In a 1929 interview with the Brooklyn Daily Eagle, Dashiell Hammett described his first attempts at “breadwinning.” After dropping out of Baltimore Polytechnic Institute at 14, he worked as a messenger boy for the Baltimore and Ohio Railroad, then as a junior clerk (“very junior”) in an advertising office, a stockbroker, a timekeeper in a cannery and a machine shop, and a stevedore until it became “too strenuous”—at which point he responded to an “enigmatic want-ad” and was hired as an operative in the Baltimore office of the Pinkerton National Detective Agency. From 1915 to 1918 and from 1920 to 1922, Hammett worked as an op. Despite the modest pay, he “liked gumshoeing better than anything I had done before” and “sleuthing” even more. In 1921, at 27, he got married and had a child. He needed money, and so he “decided to become a writer,” he told the Eagle. “It was a good idea. Having had no experience whatever in writing, except writing letters and reports, I wasn’t handicapped by exaggerated notions of the difficulties ahead.”
There would be difficulties ahead, one of which would be maintaining that pragmatic attitude towards writing. But when he gave this interview, things were going well. His first novels, Red Harvest and The Dain Curse, had been published by Knopf, and he had turned in a manuscript of The Maltese Falcon, which he told his editor was “the best thing I’ve done so far.” Reviewers praised Red Harvest’s liveliness and dialogue, and The Dain Curse, though not as celebrated, made the New York Times Christmas list. The books were selling well. Hollywood was interested.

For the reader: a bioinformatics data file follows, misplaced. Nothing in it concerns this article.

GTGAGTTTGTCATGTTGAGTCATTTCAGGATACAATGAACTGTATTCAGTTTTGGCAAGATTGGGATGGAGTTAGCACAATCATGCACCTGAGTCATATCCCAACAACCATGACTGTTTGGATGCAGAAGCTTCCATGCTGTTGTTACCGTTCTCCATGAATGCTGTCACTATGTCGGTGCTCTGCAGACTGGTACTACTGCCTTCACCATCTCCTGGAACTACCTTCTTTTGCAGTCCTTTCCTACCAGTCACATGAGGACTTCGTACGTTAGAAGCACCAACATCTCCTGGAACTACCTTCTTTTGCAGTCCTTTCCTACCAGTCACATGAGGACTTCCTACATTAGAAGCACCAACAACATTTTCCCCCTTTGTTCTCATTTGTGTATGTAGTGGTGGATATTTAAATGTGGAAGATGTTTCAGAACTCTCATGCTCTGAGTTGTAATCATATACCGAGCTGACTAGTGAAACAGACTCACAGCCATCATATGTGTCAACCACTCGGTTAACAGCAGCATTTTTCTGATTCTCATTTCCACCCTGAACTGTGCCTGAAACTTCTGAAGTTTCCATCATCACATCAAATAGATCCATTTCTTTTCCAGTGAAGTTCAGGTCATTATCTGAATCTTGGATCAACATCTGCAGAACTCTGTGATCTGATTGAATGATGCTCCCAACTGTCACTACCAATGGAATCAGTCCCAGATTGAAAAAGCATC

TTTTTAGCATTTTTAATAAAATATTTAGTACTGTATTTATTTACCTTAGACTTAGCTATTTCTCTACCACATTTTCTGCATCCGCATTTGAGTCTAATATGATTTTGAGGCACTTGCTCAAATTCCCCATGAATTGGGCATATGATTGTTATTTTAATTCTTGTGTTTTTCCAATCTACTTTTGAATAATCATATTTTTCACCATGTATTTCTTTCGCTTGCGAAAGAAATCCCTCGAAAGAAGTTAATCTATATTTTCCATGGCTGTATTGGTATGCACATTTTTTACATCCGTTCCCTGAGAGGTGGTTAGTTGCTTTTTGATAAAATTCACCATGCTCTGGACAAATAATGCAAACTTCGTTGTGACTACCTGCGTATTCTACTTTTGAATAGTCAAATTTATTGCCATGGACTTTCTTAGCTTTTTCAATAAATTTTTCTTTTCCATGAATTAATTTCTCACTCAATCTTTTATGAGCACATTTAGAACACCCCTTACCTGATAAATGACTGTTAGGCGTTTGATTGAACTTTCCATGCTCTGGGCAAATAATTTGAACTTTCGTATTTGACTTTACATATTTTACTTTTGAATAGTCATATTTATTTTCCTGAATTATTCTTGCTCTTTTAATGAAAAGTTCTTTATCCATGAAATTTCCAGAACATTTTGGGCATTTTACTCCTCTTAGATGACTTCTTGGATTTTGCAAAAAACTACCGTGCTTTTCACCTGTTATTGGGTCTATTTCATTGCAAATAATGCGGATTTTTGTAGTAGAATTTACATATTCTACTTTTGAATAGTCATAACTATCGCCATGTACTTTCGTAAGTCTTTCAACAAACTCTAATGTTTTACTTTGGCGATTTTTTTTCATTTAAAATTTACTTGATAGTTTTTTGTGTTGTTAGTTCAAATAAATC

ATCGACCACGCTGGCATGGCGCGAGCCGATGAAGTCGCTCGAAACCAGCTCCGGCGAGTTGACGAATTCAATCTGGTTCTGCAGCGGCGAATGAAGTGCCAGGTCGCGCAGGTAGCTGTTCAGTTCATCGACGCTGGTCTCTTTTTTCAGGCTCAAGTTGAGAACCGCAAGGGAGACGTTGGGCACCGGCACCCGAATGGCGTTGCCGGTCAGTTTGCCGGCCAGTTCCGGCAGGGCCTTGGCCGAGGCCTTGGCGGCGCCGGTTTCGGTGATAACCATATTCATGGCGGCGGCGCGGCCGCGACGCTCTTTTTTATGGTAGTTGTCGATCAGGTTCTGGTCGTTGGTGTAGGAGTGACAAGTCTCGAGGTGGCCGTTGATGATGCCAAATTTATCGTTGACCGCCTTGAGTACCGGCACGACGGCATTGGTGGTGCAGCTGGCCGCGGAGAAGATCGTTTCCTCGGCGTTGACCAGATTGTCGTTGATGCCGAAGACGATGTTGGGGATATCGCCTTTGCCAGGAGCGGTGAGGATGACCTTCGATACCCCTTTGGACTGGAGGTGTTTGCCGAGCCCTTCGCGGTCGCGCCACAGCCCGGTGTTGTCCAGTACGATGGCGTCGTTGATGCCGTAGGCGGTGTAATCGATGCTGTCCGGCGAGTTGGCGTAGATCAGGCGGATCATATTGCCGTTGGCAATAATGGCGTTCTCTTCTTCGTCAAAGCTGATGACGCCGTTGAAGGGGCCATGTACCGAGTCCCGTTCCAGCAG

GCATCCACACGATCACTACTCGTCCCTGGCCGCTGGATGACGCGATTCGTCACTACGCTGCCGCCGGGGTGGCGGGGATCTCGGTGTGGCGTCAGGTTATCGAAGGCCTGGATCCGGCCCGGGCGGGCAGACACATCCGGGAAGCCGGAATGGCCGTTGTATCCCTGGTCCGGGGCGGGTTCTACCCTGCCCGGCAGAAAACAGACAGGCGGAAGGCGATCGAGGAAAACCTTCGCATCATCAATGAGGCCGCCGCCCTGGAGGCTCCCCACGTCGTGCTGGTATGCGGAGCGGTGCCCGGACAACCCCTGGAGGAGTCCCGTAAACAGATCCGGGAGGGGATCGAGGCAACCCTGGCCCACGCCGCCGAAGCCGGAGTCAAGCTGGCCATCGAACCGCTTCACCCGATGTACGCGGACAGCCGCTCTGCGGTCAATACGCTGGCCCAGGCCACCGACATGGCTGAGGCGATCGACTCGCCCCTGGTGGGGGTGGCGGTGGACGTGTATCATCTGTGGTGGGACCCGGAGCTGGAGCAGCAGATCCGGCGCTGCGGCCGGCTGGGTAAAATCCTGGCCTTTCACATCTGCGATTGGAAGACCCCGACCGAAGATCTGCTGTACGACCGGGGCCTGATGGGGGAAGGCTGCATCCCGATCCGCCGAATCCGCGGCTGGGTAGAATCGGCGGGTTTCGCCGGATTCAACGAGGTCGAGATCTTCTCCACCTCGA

In The Lost Detective: Becoming Dashiell Hammett, Nathan Ward considers “exactly how he made his famous transformation from Pinkerton operative to master of the American detective story.” Why is equally important. The simple answer is that Hammett was chronically ill and couldn’t do much else. By the age of 28, he had suffered a series of ailments. In June 1918, at 24, he had enlisted in the army and was stationed at Camp Meade, outside Baltimore. In October, he caught the Spanish flu, which caused (or possibly provoked a latent) tuberculosis, and in May 1919 he was honorably discharged. He spent the next year living with his parents, either in bed or out on the town, smoking, drinking, and “helling around.” In a period of good health, he moved to Spokane, Washington, and worked at a Pinkerton outpost before he fell ill again: he was short of breath, and at six foot one inches and around 130 pounds, he was weak and emaciated. He was sent to a Tacoma hospital, where he met Josephine Annis Dolan (who went by Jose), a pretty nurse from Anaconda, Montana. Hammett was transferred to a hospital outside San Diego, from which he wrote her fervent letters: “I didn’t intend doing this—writing you a second letter before I got an answer to my first—but that’s the hell of being in love with a vamp, you do all sorts of things.” Jose soon discovered she was pregnant, and within a few months they were married and living in San Francisco. Hammett went back to sleuthing, but his “health continued to go blooey,” his weight dropped further, and in February 1922, he quit Pinkerton and took up writing.